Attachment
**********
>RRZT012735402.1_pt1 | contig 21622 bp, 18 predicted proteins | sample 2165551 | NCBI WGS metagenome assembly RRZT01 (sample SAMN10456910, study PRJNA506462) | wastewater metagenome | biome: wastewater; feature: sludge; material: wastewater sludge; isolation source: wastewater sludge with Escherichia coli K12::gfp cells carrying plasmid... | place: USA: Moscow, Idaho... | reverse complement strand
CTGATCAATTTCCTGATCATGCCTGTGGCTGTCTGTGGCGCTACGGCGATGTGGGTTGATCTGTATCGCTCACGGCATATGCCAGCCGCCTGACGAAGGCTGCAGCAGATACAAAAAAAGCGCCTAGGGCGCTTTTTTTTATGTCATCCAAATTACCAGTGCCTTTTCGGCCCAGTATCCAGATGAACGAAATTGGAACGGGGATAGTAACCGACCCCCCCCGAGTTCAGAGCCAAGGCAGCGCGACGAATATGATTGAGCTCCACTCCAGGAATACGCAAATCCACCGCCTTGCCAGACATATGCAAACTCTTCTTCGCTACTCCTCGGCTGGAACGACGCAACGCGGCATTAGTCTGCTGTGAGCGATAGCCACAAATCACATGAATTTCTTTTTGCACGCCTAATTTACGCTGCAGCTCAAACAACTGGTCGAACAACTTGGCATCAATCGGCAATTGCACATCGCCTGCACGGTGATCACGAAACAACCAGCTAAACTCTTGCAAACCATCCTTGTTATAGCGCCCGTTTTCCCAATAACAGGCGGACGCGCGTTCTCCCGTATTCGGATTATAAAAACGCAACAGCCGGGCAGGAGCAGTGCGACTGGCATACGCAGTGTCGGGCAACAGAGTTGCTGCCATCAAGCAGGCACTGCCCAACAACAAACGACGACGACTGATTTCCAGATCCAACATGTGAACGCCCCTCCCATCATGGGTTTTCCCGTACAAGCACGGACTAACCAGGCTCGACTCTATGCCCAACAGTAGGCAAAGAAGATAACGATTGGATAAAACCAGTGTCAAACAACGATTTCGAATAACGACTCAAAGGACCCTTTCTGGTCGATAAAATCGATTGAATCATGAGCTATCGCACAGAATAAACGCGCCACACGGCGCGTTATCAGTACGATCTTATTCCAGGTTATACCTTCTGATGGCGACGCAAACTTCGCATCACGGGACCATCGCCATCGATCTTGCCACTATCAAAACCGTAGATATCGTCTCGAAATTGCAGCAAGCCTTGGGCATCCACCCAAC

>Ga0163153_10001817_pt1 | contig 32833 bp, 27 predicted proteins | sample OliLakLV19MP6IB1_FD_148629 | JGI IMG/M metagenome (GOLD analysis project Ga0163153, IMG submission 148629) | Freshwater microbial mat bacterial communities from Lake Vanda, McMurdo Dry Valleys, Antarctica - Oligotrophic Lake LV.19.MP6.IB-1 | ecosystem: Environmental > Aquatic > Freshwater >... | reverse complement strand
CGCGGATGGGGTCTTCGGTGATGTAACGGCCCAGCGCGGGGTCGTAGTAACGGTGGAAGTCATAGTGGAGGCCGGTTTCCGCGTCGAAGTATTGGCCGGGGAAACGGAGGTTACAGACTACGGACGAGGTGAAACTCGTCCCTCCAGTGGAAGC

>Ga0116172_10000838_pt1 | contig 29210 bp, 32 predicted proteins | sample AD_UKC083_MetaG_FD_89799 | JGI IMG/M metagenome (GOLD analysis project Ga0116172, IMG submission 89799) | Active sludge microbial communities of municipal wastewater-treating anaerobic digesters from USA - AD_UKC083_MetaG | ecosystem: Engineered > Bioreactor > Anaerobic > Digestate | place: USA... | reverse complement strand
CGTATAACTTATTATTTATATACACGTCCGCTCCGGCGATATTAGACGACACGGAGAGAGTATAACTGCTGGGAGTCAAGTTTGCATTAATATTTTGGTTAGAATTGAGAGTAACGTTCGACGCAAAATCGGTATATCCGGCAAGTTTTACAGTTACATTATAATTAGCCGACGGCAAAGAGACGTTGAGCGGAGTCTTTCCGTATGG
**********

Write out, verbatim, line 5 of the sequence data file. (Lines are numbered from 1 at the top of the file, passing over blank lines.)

>Ga0116172_10000838_pt1 | contig 29210 bp, 32 predicted proteins | sample AD_UKC083_MetaG_FD_89799 | JGI IMG/M metagenome (GOLD analysis project Ga0116172, IMG submission 89799) | Active sludge microbial communities of municipal wastewater-treating anaerobic digesters from USA - AD_UKC083_MetaG | ecosystem: Engineered > Bioreactor > Anaerobic > Digestate | place: USA... | reverse complement strand